21. Great question. I was the only support person for a few years at our company and we only hired another person when the work I was doing in one area required full-time commitment. I literally got to the point of...."hey this work is exponentially piling up and we need to hire someone now." We had way more than 10k users, but we had very, very low support volume because we put a lot of work into making the product user friendly and training on-site administrators to field questions before launching (we're in B2B). FWIW I was doing all the support (all types) and a bunch of other work including marketing, development, product planning etc.

  22. Fantastic response, and that's super helpful. Thank you!

  23. The platform I'm building now has a relatively small market, 20MM ARR tops realistically (~10% market share of a blue ocean market), but it's going to solve a major problem for my family and a bunch of others who deal with the same problem.

  24. No, you said you can negotiate after 100k. I could have negotiated a long time ago, I thought it was 500k last I looked a few years ago.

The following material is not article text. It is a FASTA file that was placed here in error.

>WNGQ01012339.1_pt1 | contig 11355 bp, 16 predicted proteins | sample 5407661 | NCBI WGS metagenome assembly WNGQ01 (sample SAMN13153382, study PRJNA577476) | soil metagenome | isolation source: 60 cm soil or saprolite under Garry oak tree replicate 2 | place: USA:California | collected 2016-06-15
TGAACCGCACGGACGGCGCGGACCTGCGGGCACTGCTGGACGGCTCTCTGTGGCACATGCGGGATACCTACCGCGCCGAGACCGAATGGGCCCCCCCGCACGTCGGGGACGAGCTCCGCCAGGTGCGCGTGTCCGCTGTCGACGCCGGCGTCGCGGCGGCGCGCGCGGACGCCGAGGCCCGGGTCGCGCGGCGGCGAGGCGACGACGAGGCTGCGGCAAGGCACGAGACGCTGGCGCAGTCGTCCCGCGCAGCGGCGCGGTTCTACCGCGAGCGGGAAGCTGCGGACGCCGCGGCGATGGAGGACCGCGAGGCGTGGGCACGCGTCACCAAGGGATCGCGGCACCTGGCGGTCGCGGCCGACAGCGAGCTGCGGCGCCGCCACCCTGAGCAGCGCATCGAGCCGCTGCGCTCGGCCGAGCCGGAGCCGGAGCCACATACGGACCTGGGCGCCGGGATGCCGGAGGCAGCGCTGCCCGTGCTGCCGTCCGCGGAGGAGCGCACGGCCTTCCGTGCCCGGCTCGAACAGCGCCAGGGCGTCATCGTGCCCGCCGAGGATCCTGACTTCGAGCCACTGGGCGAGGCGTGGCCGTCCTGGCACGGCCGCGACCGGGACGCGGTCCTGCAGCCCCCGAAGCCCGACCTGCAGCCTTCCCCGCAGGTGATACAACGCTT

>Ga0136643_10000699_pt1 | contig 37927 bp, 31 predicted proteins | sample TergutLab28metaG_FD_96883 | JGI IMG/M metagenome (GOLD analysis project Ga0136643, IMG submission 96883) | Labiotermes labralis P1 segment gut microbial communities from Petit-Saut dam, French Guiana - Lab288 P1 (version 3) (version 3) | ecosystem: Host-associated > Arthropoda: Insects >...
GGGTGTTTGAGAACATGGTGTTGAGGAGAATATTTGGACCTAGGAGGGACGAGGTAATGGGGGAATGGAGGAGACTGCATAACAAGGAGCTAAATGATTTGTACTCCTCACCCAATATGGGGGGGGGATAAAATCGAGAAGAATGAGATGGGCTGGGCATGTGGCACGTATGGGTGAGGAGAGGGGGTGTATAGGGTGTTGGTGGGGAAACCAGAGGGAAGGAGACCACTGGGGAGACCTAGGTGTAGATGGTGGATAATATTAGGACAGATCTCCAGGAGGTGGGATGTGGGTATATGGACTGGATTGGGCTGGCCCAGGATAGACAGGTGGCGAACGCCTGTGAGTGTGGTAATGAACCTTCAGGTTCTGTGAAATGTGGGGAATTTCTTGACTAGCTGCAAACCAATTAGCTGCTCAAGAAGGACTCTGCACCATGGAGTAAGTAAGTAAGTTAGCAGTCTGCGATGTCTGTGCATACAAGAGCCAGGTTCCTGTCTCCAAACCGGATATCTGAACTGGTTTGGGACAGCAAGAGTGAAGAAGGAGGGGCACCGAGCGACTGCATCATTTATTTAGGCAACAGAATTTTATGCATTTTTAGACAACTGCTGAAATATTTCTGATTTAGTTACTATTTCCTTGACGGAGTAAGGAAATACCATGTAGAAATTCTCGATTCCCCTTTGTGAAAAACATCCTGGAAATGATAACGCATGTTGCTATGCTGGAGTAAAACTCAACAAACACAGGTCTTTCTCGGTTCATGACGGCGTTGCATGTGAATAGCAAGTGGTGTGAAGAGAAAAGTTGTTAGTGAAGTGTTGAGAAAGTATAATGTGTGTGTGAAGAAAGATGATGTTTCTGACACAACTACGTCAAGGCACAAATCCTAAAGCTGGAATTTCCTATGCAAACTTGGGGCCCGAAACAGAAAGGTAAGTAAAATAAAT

25. What country are you in? I'm in the US, and Stripe's regular rate here is 2.9%

  26. Its pretty expensive, up to 5% per transaction. According to their pricing model

  27. 5%? I've only ever paid 2.9%, and I've done ~ a million in transactions with them. Once you exceed 100K in annual Stripe transactions, you can negotiate the rate.

  28. I'm not sure what the issue is, but when I click the link it says Workspace Not Found

  29. I've never had to verify that I own a legitimate business or provide a business license when signing up for a SAAS account. It's typically just name, address, email, credit card number.